Beyond that, you're chasing rebound and compression settings which often requires repeated adjustments and track or street laps to get proper results. The benefit is not only better control at the limit, but also more even tire wear; less feathering or cupping at the edges.

    Unless your pavement is racetrack smooth ... though some tracks aren't. A Properly dialed in suspension, or even one that's close, gives you better control under cornering when the bike hits bumps and dips. Helps the bike avoid that mid corner skipping or diving sensation. On the street that's more valuable than lap times on a track.

    That's the two main takeaways for the street rider: tire wear and control.
    When life throws you curves, aim for the apex
    [sigpic][/sigpic]
    08 Spyder RS SM5 "big Bird" \ 12 S'TtripleR "stripper" \ 02 VFR800 "big red" \ 09 KLX250-S
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  9. #9
    Flirting With The Redline Joseph Hanna's Avatar
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    Quote Originally Posted by asp125 View Post
    The difference between a properly dialed in suspension and one that's in the ballpark is subtle. Most street riders probably can get by simply with adjusting the static sag. In fact most budget bikes won't allow much more than rear sag. If your bike doesn't have front sag adjustment your options are to change fork oil viscosity or by respringing.

    Beyond that, you're chasing rebound and compression settings which often requires repeated adjustments and track or street laps to get proper results. The benefit is not only better control at the limit, but also more even tire wear; less feathering or cupping at the edges.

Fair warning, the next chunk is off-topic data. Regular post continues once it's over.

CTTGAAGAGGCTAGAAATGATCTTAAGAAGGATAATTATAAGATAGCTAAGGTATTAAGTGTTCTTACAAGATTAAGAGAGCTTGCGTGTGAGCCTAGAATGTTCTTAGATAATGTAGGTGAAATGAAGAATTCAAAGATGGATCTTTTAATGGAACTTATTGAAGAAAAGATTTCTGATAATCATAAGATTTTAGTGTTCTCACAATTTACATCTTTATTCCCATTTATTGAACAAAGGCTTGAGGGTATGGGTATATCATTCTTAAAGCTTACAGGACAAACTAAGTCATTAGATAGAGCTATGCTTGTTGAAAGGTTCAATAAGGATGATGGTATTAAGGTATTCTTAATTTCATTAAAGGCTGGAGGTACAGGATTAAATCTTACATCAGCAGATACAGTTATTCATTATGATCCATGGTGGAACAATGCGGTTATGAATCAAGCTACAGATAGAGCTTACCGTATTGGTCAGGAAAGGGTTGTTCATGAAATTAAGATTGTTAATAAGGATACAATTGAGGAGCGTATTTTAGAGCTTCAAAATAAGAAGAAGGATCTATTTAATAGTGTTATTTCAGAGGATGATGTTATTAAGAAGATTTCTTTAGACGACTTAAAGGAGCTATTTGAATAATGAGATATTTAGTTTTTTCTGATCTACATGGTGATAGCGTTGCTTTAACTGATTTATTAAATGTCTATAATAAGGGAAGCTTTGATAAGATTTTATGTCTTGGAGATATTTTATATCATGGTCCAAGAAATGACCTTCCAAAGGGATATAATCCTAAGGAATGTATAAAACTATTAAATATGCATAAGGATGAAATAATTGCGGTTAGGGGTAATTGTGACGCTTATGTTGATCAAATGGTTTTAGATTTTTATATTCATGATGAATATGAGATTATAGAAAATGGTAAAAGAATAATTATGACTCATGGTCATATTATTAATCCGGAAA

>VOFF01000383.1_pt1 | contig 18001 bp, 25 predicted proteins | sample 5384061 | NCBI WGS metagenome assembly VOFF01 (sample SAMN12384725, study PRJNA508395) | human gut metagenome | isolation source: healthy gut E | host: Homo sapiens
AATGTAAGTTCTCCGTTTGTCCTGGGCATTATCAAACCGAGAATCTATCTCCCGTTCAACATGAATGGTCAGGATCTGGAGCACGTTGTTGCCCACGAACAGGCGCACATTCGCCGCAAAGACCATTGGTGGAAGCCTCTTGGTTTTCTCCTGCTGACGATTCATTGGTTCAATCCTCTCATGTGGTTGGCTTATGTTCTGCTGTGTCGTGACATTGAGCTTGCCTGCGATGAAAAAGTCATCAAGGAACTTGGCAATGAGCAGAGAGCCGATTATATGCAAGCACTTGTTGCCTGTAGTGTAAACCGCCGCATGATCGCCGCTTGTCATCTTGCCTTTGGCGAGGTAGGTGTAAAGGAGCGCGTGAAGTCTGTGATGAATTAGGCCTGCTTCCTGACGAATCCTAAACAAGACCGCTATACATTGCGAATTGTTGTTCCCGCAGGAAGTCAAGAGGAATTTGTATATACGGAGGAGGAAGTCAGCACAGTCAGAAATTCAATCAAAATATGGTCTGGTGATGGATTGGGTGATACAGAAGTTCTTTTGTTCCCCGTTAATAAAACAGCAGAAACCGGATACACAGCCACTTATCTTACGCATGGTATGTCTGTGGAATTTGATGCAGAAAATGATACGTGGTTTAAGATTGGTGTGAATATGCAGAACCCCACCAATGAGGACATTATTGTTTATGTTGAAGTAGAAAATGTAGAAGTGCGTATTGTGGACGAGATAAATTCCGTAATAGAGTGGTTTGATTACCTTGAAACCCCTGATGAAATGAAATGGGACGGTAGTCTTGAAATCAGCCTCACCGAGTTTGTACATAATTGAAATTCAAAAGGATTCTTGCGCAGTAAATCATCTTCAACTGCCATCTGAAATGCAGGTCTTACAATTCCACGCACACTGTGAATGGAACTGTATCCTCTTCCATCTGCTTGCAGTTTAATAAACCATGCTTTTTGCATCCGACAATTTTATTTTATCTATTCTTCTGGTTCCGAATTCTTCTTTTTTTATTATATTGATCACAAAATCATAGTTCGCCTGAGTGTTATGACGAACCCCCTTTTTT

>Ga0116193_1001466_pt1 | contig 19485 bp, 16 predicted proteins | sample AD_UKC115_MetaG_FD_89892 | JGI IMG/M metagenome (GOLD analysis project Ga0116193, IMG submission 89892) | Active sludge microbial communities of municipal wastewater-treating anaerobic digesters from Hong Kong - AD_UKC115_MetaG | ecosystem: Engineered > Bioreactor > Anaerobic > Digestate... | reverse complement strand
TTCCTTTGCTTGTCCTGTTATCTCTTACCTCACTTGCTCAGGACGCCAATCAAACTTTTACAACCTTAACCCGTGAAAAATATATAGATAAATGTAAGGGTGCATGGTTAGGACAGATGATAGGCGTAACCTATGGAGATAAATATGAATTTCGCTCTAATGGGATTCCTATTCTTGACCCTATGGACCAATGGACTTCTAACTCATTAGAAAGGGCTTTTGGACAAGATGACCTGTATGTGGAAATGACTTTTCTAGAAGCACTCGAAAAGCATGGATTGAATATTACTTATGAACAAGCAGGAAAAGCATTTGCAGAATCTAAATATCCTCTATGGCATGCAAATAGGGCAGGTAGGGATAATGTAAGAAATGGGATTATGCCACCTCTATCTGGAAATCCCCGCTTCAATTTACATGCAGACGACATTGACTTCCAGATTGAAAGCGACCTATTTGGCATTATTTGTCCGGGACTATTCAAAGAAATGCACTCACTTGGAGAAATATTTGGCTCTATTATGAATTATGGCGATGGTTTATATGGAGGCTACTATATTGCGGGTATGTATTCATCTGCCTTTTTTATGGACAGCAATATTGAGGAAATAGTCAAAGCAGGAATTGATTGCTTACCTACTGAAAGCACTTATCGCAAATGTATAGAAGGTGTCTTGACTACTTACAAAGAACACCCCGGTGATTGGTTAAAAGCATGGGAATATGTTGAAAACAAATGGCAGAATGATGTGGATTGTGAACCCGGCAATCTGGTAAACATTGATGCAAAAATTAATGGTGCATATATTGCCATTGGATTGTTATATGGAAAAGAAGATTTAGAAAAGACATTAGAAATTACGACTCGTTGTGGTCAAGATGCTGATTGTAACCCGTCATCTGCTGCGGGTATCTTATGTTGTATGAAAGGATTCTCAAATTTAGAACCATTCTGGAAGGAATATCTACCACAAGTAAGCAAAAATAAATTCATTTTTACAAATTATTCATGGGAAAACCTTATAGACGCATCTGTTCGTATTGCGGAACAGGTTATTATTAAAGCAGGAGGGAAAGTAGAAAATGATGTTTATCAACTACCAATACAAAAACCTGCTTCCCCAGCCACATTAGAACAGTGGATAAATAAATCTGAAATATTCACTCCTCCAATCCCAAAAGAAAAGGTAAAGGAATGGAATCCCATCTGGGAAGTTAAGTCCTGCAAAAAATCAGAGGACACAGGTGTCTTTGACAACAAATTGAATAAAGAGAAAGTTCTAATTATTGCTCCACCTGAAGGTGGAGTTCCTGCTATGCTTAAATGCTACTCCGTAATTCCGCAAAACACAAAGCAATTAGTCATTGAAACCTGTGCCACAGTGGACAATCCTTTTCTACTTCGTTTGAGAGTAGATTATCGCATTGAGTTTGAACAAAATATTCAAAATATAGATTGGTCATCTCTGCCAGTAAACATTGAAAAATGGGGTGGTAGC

Unless your pavement is racetrack smooth ... though some tracks aren't. A Properly dialed in suspension, or even one that's close, gives you better control under cornering when the bike hits bumps and dips. Helps the bike avoid that mid corner skipping or diving sensation. On the street that's more valuable than lap times on a track.

    That's the two main takeaways for the street rider: tire wear and control.
    The rear on the Triple would skip, uncomfortably so. That became a big enough issue for me to get off my butt and get the suspension tuning process at least started. I think it'll be a "process" in the end but for now the difference is really noticeable!

  10. #10
    Miles of smiles We've stopped counting... asp125's Avatar
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    Dave Moss is the guru when it comes to suspension tuning. https://davemosstuning.com/ His youtube videos gave me a greater understanding of the process and objectives. It made the black art of tuning less mysterious. https://www.youtube.com/channel/UCYm...-UeV7U10_48rqw
    When life throws you curves, aim for the apex
    [sigpic][/sigpic]
    08 Spyder RS SM5 "big Bird" \ 12 S'TtripleR "stripper" \ 02 VFR800 "big red" \ 09 KLX250-S
    Sold: 97 Ninja 500R / 03 SV650N / 01 Ducati 750SS / 73 CB350-Four / 03 BMWF650GS / 08 Gixxer600 / 09 KLX250S "Gumby" / 06 Thruxton "crumpet" / 91 VFR750 /03 Gixxer6 the bass boat
    my Facebook, SpeedShotsPhotography
    MITGC #22

    "I have seen fat kids on Segways go through corners faster."